A car’s price has risen in the past decade, but it’s not because people have stopped buying cars.
Rather, it’s because the cost of building them has fallen, according to a new paper published in Science.
The researchers found that the decline in car costs has been a combination of the rising cost of vehicles themselves, as well as the fact that consumers have begun to use more public transport.
A few things to note: 1.
The cost of a car has fallen 2.
The share of Americans who drive a car in any given year has declined 3.
The number of people who have bought a car as their main form of transport has increased 4.
The total amount spent on car purchases has increased over the past 15 years Source: New Scientist article The idea that people are turning to private cars to get around is a familiar one, but the researchers who conducted the research did a much more detailed analysis.
They looked at the share of US car purchases in each state, and compared it to the amount spent by Americans on public transport to get a more complete picture of the effect that the cost and mobility of cars has had on the overall level of car ownership.
The team analysed the data from 2005 to 2016, finding that the price of cars fell by $1,300 a year.
The decline was even more pronounced for cars bought by people with a high income.
The car that was cheaper to buy fell by 50 per cent, while the cheaper car that had a higher price fell by 80 per cent.
The price of a brand-new car fell by 10 per cent over the same period, while that of an older model fell by 25 per cent and a brand new hatchback fell by 32 per cent (the car is now cheaper than a Toyota Prius).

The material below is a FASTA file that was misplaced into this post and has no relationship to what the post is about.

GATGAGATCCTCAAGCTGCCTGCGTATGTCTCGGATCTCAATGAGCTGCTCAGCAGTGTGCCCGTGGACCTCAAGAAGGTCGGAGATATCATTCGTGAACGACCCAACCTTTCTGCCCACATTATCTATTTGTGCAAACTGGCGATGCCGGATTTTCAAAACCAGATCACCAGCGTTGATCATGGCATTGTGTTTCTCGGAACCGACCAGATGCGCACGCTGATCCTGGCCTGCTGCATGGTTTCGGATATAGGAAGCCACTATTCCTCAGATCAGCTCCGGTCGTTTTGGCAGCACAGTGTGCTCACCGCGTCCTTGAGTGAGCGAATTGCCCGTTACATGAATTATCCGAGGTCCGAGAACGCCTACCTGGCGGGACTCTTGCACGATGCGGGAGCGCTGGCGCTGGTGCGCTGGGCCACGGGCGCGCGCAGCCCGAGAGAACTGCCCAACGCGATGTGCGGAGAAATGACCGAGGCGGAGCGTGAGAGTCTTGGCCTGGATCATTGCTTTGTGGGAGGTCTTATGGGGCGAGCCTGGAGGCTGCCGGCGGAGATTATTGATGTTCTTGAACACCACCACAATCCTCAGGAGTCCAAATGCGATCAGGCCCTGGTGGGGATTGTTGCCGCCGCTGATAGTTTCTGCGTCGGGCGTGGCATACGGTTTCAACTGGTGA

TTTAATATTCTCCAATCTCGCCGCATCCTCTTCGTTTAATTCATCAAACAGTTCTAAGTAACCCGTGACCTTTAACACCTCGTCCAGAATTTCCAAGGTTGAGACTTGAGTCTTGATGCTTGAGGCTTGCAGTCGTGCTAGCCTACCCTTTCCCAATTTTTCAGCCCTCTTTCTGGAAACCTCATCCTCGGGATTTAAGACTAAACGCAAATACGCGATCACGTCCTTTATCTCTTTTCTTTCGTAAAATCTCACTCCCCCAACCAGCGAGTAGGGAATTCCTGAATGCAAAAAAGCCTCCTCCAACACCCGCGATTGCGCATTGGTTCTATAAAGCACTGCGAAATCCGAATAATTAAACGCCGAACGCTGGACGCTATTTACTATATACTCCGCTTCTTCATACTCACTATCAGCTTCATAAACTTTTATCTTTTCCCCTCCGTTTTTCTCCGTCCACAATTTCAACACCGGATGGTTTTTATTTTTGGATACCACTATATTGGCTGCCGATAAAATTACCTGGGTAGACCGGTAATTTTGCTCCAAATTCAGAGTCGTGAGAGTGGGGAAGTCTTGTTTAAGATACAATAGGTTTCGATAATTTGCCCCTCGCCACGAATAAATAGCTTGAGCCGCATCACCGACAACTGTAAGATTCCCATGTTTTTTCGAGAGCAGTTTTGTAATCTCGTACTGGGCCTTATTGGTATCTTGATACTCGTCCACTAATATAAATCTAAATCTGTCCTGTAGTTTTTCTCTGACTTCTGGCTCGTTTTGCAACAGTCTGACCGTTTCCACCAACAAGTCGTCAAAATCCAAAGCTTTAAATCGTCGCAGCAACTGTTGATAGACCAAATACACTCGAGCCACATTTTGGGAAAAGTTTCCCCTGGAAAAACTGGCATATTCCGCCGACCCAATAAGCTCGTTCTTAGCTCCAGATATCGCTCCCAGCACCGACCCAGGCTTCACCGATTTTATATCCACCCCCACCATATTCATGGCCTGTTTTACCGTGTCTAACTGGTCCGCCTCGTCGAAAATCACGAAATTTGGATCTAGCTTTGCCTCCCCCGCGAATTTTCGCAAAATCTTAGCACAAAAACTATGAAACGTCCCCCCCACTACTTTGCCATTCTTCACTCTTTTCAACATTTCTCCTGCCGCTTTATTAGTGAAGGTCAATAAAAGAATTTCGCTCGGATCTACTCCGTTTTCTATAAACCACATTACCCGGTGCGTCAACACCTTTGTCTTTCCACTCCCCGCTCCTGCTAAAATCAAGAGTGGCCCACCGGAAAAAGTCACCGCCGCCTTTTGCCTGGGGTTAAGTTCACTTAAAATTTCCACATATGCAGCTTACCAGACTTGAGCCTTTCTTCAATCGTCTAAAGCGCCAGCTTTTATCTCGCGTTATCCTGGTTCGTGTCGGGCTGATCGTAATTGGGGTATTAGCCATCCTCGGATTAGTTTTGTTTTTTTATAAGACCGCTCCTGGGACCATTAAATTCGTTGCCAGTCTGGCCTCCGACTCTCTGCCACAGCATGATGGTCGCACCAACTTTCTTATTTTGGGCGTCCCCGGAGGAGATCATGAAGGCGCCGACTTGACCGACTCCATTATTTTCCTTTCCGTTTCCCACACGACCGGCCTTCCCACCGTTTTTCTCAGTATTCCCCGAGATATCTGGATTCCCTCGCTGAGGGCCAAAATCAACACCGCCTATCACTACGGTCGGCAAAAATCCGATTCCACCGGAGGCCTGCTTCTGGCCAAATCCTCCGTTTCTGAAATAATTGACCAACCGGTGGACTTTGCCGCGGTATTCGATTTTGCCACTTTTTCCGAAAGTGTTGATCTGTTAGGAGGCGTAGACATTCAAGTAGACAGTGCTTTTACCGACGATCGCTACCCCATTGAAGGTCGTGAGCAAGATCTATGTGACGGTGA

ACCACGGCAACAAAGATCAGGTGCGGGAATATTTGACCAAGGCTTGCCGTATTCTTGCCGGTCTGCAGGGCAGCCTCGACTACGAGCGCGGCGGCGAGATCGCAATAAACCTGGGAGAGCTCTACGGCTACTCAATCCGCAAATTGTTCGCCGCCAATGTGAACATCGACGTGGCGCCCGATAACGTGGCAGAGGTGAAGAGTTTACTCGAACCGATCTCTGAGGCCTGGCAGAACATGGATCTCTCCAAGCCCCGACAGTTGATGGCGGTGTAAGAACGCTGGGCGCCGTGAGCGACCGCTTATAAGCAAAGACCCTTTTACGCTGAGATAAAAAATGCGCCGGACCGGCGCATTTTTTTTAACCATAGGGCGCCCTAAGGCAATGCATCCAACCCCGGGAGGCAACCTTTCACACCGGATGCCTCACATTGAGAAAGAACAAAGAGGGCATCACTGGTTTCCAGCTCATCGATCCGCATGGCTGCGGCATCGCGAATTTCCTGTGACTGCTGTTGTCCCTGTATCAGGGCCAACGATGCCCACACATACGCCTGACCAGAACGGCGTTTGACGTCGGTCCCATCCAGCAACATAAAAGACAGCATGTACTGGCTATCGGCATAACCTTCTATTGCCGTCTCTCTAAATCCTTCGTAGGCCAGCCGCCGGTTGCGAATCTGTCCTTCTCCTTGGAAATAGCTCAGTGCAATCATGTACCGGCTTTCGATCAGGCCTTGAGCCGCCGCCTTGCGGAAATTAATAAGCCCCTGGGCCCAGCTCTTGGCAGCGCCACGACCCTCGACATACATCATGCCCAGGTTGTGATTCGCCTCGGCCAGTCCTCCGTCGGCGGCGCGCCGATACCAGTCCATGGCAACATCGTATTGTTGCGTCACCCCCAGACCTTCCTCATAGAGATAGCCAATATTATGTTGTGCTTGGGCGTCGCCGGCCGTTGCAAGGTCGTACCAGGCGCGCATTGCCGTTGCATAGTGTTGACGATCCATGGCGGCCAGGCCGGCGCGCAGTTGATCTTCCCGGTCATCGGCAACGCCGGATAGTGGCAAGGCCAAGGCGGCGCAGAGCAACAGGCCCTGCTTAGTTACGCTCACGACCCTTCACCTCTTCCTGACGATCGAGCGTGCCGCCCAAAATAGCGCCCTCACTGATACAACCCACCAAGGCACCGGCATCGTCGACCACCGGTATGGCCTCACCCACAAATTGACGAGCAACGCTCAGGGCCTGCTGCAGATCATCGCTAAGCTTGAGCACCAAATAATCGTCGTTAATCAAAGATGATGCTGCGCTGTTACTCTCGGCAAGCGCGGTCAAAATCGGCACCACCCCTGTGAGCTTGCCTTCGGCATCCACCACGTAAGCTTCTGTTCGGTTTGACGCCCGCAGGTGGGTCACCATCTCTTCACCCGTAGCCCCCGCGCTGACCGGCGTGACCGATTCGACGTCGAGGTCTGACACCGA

What’s more, they found that people who drove more than 20 miles per day per week were spending much less on their cars than the general population, while those who were more car-centric were spending more.
These findings are in line with previous research, which found that car ownership is associated with lower rates of obesity and higher levels of physical activity, both of which are linked to lower rates and shorter life spans.
But the authors say that this new study could be an important step in understanding why people are choosing to buy less cars, and why people have become more willing to do so.
The study looked at more than 5,000 US residents between the ages of 18 and 65, and found that: the average car purchase price has declined by $10,400 over the period, which has fallen by roughly half over the previous decade The average age of people buying a car was also down from 26.6 to 23.4, while car ownership declined by a further 16 per cent The average car price dropped by $15,300 in every state in the country The share that people spent on their car had dropped by 20 per cent from 2004 to 2017, while total car purchases increased by 40 per centThe researchers found similar trends for other things: the number of car-sharing cars has fallen to less than 5 per cent of the population, with the average owner spending about $1 a day on their vehicles (although the number has increased slightly in recent years).
The average annual spend per person has also decreased, from $1.75 to $1 per day, but that figure has risen again, from around $1 in 2004 to $2.50 in 2017, with people spending $4.25 on the vehicle each year.
“We believe the shift away from cars toward more public transit, such as bus or metro services, could be a factor in this decline,” the researchers write.
“However, our data do not allow us to identify a clear causal mechanism.”
This article was originally published on The Conversation.
Read the original article.